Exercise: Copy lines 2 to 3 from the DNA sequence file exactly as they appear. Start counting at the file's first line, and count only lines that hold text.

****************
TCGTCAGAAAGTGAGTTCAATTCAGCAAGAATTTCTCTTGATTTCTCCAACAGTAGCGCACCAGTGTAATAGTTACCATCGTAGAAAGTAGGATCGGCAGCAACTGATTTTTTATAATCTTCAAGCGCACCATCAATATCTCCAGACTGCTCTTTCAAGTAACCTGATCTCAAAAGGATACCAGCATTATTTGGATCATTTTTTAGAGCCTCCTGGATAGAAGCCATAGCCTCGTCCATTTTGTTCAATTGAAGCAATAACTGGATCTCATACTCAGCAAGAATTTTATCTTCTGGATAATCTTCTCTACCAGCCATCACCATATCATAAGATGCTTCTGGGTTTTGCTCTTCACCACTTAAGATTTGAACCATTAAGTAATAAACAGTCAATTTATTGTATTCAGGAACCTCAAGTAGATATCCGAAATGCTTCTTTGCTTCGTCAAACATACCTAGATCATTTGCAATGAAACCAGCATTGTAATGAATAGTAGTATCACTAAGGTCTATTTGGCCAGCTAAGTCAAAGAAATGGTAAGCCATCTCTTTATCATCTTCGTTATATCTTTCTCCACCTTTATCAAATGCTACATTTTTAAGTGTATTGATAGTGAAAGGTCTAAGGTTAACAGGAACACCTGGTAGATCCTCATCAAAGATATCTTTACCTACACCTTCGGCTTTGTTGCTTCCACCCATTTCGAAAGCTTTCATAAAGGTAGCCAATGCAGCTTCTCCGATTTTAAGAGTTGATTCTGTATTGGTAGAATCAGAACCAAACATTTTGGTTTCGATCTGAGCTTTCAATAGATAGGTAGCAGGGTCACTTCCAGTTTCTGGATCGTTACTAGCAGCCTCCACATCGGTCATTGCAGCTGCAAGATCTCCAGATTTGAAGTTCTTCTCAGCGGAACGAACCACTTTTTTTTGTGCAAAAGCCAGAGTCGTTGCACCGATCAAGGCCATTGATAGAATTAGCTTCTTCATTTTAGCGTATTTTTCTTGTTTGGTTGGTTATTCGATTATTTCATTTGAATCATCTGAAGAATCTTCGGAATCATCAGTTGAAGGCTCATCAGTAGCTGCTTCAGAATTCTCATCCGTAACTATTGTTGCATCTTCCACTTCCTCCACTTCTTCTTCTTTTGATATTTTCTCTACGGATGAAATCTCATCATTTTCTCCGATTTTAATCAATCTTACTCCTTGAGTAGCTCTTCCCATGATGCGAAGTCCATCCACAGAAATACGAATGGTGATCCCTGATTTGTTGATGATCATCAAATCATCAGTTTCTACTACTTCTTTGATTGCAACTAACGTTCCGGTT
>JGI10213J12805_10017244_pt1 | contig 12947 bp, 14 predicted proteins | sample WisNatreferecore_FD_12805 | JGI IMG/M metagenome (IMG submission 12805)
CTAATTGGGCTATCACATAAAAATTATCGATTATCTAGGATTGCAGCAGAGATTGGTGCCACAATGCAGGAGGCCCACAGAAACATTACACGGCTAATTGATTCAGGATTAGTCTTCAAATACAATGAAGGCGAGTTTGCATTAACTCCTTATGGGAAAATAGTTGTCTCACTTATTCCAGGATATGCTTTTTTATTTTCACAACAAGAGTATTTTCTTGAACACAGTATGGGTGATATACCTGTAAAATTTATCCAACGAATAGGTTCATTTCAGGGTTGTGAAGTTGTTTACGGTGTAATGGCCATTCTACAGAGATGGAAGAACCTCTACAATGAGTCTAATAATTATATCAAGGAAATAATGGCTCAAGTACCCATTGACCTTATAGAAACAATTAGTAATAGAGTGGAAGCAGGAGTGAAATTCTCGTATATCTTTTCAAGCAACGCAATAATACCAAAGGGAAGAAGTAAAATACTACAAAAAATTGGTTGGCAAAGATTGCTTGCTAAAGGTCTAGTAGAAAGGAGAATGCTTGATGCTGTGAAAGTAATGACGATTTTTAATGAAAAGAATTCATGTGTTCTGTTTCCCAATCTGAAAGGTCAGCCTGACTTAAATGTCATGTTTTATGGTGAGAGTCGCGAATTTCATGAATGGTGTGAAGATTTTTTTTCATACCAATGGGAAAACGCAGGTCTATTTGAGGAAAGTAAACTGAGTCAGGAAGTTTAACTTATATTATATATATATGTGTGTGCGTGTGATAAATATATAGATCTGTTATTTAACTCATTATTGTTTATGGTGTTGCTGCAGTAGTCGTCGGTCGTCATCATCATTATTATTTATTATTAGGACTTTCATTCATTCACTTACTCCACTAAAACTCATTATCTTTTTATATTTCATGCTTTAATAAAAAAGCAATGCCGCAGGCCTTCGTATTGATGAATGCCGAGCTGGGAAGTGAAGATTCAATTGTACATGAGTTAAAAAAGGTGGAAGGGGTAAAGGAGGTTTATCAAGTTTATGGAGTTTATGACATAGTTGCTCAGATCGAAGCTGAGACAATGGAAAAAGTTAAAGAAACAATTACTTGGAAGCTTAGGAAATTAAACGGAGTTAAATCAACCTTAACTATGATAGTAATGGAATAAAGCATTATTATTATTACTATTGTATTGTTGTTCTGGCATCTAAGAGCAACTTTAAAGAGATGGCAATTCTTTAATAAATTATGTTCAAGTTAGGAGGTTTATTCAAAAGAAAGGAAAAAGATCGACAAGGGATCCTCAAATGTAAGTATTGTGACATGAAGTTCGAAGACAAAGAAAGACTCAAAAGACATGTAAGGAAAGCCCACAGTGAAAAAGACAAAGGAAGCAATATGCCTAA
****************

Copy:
>JGI10213J12805_10017244_pt1 | contig 12947 bp, 14 predicted proteins | sample WisNatreferecore_FD_12805 | JGI IMG/M metagenome (IMG submission 12805)
CTAATTGGGCTATCACATAAAAATTATCGATTATCTAGGATTGCAGCAGAGATTGGTGCCACAATGCAGGAGGCCCACAGAAACATTACACGGCTAATTGATTCAGGATTAGTCTTCAAATACAATGAAGGCGAGTTTGCATTAACTCCTTATGGGAAAATAGTTGTCTCACTTATTCCAGGATATGCTTTTTTATTTTCACAACAAGAGTATTTTCTTGAACACAGTATGGGTGATATACCTGTAAAATTTATCCAACGAATAGGTTCATTTCAGGGTTGTGAAGTTGTTTACGGTGTAATGGCCATTCTACAGAGATGGAAGAACCTCTACAATGAGTCTAATAATTATATCAAGGAAATAATGGCTCAAGTACCCATTGACCTTATAGAAACAATTAGTAATAGAGTGGAAGCAGGAGTGAAATTCTCGTATATCTTTTCAAGCAACGCAATAATACCAAAGGGAAGAAGTAAAATACTACAAAAAATTGGTTGGCAAAGATTGCTTGCTAAAGGTCTAGTAGAAAGGAGAATGCTTGATGCTGTGAAAGTAATGACGATTTTTAATGAAAAGAATTCATGTGTTCTGTTTCCCAATCTGAAAGGTCAGCCTGACTTAAATGTCATGTTTTATGGTGAGAGTCGCGAATTTCATGAATGGTGTGAAGATTTTTTTTCATACCAATGGGAAAACGCAGGTCTATTTGAGGAAAGTAAACTGAGTCAGGAAGTTTAACTTATATTATATATATATGTGTGTGCGTGTGATAAATATATAGATCTGTTATTTAACTCATTATTGTTTATGGTGTTGCTGCAGTAGTCGTCGGTCGTCATCATCATTATTATTTATTATTAGGACTTTCATTCATTCACTTACTCCACTAAAACTCATTATCTTTTTATATTTCATGCTTTAATAAAAAAGCAATGCCGCAGGCCTTCGTATTGATGAATGCCGAGCTGGGAAGTGAAGATTCAATTGTACATGAGTTAAAAAAGGTGGAAGGGGTAAAGGAGGTTTATCAAGTTTATGGAGTTTATGACATAGTTGCTCAGATCGAAGCTGAGACAATGGAAAAAGTTAAAGAAACAATTACTTGGAAGCTTAGGAAATTAAACGGAGTTAAATCAACCTTAACTATGATAGTAATGGAATAAAGCATTATTATTATTACTATTGTATTGTTGTTCTGGCATCTAAGAGCAACTTTAAAGAGATGGCAATTCTTTAATAAATTATGTTCAAGTTAGGAGGTTTATTCAAAAGAAAGGAAAAAGATCGACAAGGGATCCTCAAATGTAAGTATTGTGACATGAAGTTCGAAGACAAAGAAAGACTCAAAAGACATGTAAGGAAAGCCCACAGTGAAAAAGACAAAGGAAGCAATATGCCTAA